Choquequirao - Machu Picchu's Sacred Sister
|Photo of Inca Road ( Angus McIntyre email@example.com)|
Just below the equator lies a place of mystery and romance. Raging glacier fed rivers roar through deep canyons slicing the igneous spine of the Andes. Towering ice peaks hover like sentinels over mist-shrouded jungles. Lost civilizations and forgotten cities beckon the adventurous. An immense area on the eastern slope of the Andes, The Vilcabamba, remains unmapped and one of the least explored areas on Earth.
In the year 1536, three years after the fall of the Inca empire to Spanish adventurer Francisco Pizarro, the Incas staged a rebellion against the Conquistadors. Manco Inca, grandson of the great emperor Huayna Capac, led his followers in retreat from a failed siege of Cusco. The rebels established court in the remote Vilcabamba triangle, maintaining vestiges of Inca tradition, religion and statehood out of reach of Spanish authorities. A centuries old conflict has raged concerning the location and identification of Manco's capital, Vilcabamba Vieja and other important sites including Machu Picchu.
During May 1994 and October 1995, my self, a Peruvian trained archaeologist/historian from Westcliffe, Colorado, and British ornithologist/explorer, Barry Walker, who lives in Cusco, led an expedition searching for Manca's bastion. Together we had logged more than twenty-five years studying the ancient civilizations of Peru, and we were determined to follow previously unstudied Inca highways to Choquiquirao. We hoped to solve the mystery surrounding the location of the last Inca cities and a sacred ceremonial center, probable refuge of the last Inca ruler. We now believe that Choquiquirao is that center.
Eco-tourism, a concept of using paying participants to fund operations, supported our expeditions. In 1994, ten guests, twelve support staff and twenty eight horses and mules accompanied us on a rugged 15 day adventure across ridges and valleys at altitudes varying between 4,000 and 15,000 feet. I returned with a group the following year. Using a Garman GPS navigational computer, we charted the new finds and plotted Inca roads. Working with Peruvian archaeologist, Perci Paz, members helped clear and excavate a temple.
Findings of the expeditions indicate that Choquequirao is a much more important site than had previously been thought. The central area represents complexes of carefully constructed stone ceremonial buildings associated with baths, fountains and canals. Other areas contain compounds of multiple storied dwellings and store houses. Massive stone-walled agricultural terraces dominate the approaches. Analysis of building material suggests a unique architectural style necessitated by brittle metamorphic rock differing from that of Machu Picchu and the Cusco area. The discovery of the remains of an Inca town and temple near Choquiquirao indicated the presence of a substantial population.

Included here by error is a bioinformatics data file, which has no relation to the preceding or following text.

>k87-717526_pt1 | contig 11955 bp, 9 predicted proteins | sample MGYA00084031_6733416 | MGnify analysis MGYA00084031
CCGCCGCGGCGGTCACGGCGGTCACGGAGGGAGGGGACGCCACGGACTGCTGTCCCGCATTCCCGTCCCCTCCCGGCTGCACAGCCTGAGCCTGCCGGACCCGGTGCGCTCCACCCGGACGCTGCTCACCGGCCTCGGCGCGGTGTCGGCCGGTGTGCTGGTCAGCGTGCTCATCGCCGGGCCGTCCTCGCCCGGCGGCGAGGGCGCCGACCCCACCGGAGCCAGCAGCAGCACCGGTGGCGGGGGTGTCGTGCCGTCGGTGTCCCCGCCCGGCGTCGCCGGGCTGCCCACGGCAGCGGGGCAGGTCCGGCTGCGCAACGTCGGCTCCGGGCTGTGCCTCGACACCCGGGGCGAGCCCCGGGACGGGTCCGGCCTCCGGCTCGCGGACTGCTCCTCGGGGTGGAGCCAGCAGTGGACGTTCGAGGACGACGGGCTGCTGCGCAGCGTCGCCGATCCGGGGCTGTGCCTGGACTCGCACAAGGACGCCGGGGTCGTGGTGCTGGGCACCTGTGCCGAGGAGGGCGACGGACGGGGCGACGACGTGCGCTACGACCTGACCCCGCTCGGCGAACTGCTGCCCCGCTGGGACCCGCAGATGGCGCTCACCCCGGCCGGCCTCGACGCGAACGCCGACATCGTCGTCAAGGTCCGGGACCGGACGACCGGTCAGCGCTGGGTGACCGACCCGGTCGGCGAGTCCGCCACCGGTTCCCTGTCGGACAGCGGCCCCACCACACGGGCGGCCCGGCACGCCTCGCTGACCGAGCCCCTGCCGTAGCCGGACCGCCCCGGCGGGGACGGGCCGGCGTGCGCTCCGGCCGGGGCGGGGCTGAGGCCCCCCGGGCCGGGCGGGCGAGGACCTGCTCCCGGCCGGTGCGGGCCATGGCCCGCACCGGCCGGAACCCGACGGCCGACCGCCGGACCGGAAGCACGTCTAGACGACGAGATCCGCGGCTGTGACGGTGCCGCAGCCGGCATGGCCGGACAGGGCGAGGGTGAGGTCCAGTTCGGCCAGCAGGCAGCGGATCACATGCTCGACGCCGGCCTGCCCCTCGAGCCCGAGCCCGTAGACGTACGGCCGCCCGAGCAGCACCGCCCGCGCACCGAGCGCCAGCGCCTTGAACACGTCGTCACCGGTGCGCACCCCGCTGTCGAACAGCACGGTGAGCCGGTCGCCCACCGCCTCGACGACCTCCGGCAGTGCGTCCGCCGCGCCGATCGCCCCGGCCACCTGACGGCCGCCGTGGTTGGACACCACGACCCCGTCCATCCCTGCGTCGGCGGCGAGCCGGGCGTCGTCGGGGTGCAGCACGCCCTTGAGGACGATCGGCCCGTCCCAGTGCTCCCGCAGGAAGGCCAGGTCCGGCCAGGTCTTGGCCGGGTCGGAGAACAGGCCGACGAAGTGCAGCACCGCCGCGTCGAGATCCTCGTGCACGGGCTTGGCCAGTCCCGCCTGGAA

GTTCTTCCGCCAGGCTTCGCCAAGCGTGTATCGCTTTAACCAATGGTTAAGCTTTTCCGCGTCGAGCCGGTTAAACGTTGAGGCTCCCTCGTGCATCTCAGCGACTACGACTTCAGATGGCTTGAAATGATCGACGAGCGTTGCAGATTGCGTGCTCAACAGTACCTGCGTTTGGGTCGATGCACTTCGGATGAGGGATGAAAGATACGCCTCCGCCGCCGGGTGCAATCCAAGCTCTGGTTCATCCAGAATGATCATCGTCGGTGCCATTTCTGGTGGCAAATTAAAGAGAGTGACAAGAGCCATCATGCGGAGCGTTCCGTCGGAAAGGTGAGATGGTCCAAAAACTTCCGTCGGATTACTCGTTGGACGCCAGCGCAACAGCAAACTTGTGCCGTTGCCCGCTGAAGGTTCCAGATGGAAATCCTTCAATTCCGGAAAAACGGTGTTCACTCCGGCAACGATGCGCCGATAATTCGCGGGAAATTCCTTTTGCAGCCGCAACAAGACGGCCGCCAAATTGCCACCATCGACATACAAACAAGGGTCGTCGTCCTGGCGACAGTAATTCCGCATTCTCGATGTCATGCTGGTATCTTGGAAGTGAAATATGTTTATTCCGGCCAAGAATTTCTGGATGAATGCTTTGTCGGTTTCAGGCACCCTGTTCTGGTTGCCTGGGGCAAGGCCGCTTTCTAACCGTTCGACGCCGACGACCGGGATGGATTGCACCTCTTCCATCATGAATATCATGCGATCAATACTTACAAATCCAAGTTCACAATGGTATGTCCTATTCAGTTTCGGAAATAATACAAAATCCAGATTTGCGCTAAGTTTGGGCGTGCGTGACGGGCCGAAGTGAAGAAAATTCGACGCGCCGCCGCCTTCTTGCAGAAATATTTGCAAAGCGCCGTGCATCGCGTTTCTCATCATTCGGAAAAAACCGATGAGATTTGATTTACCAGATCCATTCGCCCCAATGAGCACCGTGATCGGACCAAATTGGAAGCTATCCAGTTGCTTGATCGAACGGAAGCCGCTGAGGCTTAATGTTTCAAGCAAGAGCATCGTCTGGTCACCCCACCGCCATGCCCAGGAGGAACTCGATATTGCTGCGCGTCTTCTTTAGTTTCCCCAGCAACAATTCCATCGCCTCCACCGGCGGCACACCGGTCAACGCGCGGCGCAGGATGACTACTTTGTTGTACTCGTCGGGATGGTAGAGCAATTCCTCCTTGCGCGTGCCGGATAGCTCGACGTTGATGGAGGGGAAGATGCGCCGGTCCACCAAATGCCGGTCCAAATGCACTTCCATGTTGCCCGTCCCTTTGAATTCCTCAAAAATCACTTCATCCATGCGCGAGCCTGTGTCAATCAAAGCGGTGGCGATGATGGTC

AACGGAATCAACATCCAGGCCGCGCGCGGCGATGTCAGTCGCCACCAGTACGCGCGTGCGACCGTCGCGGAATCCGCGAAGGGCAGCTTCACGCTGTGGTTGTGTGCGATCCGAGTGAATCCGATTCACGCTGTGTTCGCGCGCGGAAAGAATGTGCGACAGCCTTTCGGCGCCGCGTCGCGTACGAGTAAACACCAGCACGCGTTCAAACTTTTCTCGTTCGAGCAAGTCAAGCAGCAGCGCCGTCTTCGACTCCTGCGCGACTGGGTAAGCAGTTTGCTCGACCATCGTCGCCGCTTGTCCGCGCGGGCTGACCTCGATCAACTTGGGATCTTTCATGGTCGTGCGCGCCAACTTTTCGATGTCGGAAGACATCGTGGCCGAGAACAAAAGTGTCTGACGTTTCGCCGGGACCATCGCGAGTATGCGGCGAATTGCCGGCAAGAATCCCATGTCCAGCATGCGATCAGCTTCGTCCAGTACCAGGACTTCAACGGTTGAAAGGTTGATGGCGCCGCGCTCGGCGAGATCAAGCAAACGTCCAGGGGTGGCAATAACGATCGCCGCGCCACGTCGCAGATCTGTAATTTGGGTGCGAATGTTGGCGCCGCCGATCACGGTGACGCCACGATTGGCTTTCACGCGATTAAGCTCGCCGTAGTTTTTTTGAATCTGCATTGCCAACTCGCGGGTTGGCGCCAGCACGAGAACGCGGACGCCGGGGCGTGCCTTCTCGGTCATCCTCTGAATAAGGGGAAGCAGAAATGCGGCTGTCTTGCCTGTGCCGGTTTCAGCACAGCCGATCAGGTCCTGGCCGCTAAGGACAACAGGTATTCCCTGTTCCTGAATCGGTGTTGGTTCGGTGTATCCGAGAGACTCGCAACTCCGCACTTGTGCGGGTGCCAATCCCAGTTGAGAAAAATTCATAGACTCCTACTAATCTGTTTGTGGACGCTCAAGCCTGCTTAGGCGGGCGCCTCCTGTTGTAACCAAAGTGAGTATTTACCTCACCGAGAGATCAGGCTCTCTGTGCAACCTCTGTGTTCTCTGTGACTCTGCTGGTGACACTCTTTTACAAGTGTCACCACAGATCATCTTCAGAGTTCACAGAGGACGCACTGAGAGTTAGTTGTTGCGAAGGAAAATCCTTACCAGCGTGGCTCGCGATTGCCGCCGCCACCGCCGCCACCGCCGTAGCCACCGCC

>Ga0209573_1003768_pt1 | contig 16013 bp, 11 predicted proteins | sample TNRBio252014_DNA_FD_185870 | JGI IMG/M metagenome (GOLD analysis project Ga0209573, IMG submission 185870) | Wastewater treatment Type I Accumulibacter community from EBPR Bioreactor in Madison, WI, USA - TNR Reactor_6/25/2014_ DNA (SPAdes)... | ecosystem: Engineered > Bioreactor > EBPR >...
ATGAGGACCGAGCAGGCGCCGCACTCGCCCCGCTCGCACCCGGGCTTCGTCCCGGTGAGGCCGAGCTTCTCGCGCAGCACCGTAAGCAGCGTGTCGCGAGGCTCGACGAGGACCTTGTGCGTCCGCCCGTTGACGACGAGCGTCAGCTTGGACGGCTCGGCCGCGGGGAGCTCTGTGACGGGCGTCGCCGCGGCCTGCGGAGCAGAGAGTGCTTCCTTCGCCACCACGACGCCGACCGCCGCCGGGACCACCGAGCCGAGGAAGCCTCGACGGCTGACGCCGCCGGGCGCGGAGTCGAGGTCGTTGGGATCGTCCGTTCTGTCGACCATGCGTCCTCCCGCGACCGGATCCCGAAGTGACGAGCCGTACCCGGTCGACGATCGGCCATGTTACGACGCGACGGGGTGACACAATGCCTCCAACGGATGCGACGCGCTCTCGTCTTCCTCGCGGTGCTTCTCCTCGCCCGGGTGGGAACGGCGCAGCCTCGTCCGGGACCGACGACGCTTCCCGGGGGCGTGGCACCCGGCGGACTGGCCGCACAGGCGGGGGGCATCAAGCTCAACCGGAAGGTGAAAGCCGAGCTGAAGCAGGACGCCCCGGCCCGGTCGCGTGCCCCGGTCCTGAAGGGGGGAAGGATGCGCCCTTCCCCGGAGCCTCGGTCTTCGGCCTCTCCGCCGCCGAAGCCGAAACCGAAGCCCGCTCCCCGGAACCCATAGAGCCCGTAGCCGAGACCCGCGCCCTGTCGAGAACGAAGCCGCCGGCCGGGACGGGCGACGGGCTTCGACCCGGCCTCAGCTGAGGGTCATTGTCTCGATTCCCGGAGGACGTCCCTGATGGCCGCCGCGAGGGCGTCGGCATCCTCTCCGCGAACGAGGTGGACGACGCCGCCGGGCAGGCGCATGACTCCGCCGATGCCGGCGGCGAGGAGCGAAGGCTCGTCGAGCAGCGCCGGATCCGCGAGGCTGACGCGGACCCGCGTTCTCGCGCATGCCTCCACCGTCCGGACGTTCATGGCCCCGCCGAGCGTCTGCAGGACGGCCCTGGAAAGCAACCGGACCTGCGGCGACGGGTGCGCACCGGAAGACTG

The expeditions established that a major Inca road connected Choquequirao with Vitcos, fitting the description given by the only known visitor to the area during the time of the last Incas. Recent identification of important Inca sites with sacred geography places Choquequirao as one of the most important of ceremonial centers. An artificially truncated hill near the principal plaza served as a ritual platform and celestial observatory affording sighting to six different ice peaks considered sacred to ancient Peruvians.
The equatorial sun, The Inca God Inti, sets directly over Nevado Panta, closest of the high peaks. Like the famous Machu Picchu, Choquequirao is perched on a high ridge overlooking one of the two great rivers, sacred Apu or gods to the Inca, that rush downward to the Amazon. Choquiquirao is three times higher above the river, 6000 feet in all, than Machu Picchu. First visited and described to the western world by a French explorer during the eighteenth century, Choquequirao is best known from a visit by American explorer Hiram Bingham in 1910. Remoteness and inaccessibility have discouraged visitors and serious study. It is estimated that fewer than 150 outsiders have viewed the site in this century.
A Peruvian archaeological team with limited funding has recently mapped out the major site complex and has begun restoration and preservation of part of the structures. Although only limited excavation has yet been undertaken, ample evidence exists that Choquequirao was continuously inhabited and that construction continued after the arrival of the Spanish to Peru in 1532. Choquequirao appears to have been abandoned undiscovered by Spanish authorities.
Lost City of the Incas: The Story of Machu Picchu and its Builders, Hiram Bingham. Atheneum, 1972.
The Incas and Their Ancestors, Michael Moseley. Thames and Hudson, 1992
The Conquest of Peru, William H. Prescott. New American Library, 1961. A CLASSIC
The Conquest of the Incas, John Hemming. Hartcourt Brace 1970.
Machu Picchu, The Sacred Center, Johan Reinhard. Nuevas Imagenes, Lima. 1991
Thanks to Gary Ziegler of Adventure Specialists for sharing his experiences in the Inca ruins of Peru.
Details mentioned in this article were accurate at the time of publication